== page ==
The efficiency of use of the parabolic reflector of a single offset reflector compact antenna test range (CATR) is affected largely by the illumination provided by the range feed and the reflector edge treatment. Thus, when these factors are taken together it is commonly found that the realized quiet zone (QZ) diameter is typically as little as 30% of the diameter of the reflector for the commonly encountered case of a single offset CATR. Furthermore, single offset CATR performance is known to degrade as the wavelength of the illuminating fields becomes more comparable with the physical dimensions of the reflector because the physical optics (PO) assumption needed for collimation of the reflected field becomes less effective. Different reflector edge treatments such as rolled or serrated edges are commonly employed to taper the intensity of the reflected fields at the reflector aperture boundary, seeking to minimize the level of diffracted fields in the quiet-zone (QZ). Such strategies mean that at higher frequencies the transverse dimensions of the QZ are unnecessarily reduced thereby decreasing the spatial efficiency of the CATR and limiting the effective bandwidth of the antenna test system. In this paper we report preliminary results that begin to investigate the alternative strategy for controlling the signal illuminating the CATR reflector by utilising a shaped beam feed antenna. Building on our previously reported work of efficient CATR computational electromagnetic simulation, we report the use of an array feed whose excitation is optimized to achieve maximum QZ size for a given reflector dimension thereby minimising the cost of a new test system or increasing the capacity of an existing one. We illustrate the concept by employing the technique with a sectorshaped, single offset reflector CATR by examining the impact that this has on the amplitude taper and the amplitude and phase peak-to-peak ripple. We demonstrate that a 9-element array feeding an un-serrated rim reflector can attain a useable QZ size approaching 50% the size of the 80λ diameter main reflector.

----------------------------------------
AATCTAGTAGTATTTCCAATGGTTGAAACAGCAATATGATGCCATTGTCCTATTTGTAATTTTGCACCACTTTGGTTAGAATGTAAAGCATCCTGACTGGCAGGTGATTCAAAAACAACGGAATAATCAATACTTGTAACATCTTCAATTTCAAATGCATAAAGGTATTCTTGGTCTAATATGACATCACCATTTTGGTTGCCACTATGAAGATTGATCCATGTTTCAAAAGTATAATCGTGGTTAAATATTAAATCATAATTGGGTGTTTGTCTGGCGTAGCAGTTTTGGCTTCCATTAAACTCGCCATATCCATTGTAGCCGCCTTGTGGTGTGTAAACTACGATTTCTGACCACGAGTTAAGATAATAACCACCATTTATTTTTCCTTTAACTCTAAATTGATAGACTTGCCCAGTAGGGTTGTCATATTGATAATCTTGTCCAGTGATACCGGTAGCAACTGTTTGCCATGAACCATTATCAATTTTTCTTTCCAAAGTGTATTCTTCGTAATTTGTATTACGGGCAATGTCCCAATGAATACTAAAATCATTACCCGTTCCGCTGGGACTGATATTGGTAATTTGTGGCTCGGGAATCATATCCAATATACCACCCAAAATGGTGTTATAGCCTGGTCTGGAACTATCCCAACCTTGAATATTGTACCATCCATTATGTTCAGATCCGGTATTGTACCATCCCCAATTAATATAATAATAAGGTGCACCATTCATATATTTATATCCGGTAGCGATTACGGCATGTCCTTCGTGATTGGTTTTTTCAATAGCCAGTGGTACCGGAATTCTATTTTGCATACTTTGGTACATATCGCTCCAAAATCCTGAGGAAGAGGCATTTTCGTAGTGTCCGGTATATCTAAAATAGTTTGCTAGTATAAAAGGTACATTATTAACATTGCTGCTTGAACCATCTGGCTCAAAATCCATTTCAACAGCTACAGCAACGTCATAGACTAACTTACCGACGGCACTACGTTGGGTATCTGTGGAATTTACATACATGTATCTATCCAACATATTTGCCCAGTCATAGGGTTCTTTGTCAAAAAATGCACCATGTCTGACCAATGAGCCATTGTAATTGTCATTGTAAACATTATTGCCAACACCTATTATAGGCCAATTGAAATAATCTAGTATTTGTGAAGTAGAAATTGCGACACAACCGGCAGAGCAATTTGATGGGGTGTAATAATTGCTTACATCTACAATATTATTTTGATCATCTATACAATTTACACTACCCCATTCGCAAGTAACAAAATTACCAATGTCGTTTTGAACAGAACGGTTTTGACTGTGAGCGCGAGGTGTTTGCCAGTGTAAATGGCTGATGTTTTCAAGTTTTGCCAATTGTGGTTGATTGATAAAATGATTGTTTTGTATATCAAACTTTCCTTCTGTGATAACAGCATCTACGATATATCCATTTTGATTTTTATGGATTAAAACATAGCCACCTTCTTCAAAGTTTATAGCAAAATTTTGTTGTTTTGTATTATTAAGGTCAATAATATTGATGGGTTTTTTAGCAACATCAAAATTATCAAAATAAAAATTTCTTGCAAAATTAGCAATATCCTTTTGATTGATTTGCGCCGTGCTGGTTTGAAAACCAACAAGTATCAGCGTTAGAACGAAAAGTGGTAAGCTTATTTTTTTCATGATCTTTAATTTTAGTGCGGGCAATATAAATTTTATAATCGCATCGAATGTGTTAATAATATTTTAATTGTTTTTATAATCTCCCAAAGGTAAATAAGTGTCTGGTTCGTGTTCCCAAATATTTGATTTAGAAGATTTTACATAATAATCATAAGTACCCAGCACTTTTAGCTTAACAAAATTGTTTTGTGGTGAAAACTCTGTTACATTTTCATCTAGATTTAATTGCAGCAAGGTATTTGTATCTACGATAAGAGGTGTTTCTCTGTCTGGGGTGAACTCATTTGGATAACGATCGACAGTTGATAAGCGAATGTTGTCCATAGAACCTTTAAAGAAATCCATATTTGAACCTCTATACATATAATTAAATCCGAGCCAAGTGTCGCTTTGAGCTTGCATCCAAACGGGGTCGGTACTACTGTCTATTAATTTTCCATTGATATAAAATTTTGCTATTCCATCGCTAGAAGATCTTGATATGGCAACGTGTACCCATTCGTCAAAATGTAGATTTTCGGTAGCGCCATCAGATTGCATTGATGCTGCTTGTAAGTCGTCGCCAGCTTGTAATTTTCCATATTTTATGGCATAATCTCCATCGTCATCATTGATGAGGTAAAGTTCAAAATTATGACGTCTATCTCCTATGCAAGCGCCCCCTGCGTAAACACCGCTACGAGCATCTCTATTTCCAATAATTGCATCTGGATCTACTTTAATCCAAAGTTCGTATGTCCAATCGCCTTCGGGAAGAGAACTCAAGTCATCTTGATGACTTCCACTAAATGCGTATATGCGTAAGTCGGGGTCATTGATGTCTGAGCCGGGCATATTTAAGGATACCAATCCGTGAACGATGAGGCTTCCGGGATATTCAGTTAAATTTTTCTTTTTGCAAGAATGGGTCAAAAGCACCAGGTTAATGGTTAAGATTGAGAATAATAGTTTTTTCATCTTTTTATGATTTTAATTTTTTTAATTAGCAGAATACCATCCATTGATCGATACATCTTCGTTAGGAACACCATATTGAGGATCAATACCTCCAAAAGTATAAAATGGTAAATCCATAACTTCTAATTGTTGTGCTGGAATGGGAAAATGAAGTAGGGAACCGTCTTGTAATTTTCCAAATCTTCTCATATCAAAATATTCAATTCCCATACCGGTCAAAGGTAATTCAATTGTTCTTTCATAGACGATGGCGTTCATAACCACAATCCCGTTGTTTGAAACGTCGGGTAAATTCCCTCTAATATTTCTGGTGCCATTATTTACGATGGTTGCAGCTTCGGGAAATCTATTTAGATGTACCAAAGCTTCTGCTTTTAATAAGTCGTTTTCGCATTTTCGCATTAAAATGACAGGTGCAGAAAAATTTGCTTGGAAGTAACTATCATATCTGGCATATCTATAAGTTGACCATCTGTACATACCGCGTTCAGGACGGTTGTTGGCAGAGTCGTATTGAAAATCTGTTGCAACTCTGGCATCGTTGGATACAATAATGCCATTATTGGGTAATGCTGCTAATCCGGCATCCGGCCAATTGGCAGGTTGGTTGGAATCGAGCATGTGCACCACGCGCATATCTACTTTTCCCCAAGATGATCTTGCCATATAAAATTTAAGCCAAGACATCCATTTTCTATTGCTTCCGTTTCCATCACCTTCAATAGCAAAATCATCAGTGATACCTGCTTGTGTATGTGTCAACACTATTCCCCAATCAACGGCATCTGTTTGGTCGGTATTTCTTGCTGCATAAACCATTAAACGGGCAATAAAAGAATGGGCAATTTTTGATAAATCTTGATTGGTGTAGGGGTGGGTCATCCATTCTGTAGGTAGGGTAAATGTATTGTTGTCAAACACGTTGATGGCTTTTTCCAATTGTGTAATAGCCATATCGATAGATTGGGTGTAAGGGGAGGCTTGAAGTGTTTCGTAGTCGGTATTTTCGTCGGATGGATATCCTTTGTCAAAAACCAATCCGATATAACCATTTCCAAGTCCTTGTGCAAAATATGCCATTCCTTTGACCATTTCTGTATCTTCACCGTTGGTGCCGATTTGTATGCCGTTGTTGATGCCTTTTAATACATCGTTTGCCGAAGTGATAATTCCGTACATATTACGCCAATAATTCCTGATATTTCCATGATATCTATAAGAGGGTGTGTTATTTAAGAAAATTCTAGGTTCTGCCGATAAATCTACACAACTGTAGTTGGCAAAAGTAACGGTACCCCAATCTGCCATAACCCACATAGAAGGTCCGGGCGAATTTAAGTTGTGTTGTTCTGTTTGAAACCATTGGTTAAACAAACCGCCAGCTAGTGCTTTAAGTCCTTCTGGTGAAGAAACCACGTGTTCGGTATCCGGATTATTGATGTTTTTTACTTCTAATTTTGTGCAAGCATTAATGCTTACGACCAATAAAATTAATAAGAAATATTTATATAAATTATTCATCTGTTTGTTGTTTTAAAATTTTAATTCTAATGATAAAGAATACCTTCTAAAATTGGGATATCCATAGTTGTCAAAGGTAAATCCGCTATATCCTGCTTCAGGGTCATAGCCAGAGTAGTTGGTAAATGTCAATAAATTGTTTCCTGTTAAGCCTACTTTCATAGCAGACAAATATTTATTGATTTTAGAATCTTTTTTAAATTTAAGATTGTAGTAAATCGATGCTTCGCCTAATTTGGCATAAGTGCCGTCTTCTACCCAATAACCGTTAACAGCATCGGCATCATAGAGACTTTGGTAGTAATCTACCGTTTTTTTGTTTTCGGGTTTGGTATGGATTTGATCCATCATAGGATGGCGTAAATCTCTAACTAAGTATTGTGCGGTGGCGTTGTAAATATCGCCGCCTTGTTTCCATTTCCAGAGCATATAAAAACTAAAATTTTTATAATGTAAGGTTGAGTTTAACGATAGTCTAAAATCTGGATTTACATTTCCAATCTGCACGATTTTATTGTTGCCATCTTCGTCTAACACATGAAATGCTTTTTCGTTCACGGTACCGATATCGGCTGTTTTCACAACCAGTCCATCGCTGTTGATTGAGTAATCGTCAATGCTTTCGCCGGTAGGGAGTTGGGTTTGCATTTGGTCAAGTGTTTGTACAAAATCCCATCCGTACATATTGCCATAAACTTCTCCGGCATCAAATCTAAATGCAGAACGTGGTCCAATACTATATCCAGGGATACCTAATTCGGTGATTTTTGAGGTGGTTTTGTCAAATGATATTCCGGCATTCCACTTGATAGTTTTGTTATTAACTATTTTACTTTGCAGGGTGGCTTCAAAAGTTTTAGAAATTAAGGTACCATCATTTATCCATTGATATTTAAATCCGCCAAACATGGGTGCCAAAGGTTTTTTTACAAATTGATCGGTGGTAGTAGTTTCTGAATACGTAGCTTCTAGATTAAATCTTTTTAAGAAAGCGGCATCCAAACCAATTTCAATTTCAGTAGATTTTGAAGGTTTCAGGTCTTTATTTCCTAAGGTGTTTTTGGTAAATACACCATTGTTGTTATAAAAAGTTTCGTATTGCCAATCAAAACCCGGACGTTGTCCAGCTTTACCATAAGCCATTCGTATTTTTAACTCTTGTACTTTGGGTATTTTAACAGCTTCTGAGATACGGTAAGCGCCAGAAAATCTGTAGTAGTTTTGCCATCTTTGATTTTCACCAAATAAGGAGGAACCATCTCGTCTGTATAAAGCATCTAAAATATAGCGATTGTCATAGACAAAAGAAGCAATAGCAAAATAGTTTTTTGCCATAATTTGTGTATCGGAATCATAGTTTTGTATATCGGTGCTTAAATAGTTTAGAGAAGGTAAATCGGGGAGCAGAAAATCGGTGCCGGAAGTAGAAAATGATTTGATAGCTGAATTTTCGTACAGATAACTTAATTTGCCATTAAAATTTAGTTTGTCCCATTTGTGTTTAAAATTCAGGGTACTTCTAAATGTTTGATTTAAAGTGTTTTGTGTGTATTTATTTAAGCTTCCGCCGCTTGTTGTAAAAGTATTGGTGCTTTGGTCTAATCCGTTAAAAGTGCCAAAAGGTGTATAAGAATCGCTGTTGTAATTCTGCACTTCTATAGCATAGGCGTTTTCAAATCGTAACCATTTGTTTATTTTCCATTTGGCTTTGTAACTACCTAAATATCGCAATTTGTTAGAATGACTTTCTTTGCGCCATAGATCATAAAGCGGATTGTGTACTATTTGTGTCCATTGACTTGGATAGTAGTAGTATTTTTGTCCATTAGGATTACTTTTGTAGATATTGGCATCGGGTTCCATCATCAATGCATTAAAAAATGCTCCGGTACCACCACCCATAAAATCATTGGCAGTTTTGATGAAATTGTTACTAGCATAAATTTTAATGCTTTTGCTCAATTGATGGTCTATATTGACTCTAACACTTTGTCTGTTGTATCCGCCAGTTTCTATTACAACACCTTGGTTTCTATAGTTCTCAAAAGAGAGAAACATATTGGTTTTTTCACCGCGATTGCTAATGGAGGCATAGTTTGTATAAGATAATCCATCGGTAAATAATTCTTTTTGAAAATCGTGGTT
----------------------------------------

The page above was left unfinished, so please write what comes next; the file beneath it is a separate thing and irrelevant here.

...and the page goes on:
Examination of the Effectiveness of Far-field Mathematical Absorber Reflection Suppression in a CATR Through Computational Electromagnetic Simulation

Authors: S.F. Gregson, C.G. Parini, A.C. Newell, G.E. Hindman
Publication: EuCAP 2017

For a little over a decade now, a measurement and post-processing technique named Mathematical Absorber Reflection Suppression (MARS) has been used successfully to identify and then suppress range multi-path effects in spherical, cylindrical &p; planar near-field antenna measurement systems and far-field and compact antenna test ranges with a detailed theoretical treatment being presented in. Much of this early work concentrated on verification by empirical testing however some corroboration was obtained with the use of computational electromagnetic simulations that considered far-field and subsequently nearfield cases. The recent development of a highly accurate computational electromagnetic simulation tool that permits the simulation of “measured” far-field pattern data as obtained from using a compact antenna test range (CATR) has for the first time permitted the careful verification of the far-field MARS technique for a given AUT and CATR combination. For the first time, this paper presents simulated “measured” far-field pattern data in the presence of a large scatterer and then verifies the successful extraction of the scattering artefacts using standard FF-MARS processing. Results are presented and discussed.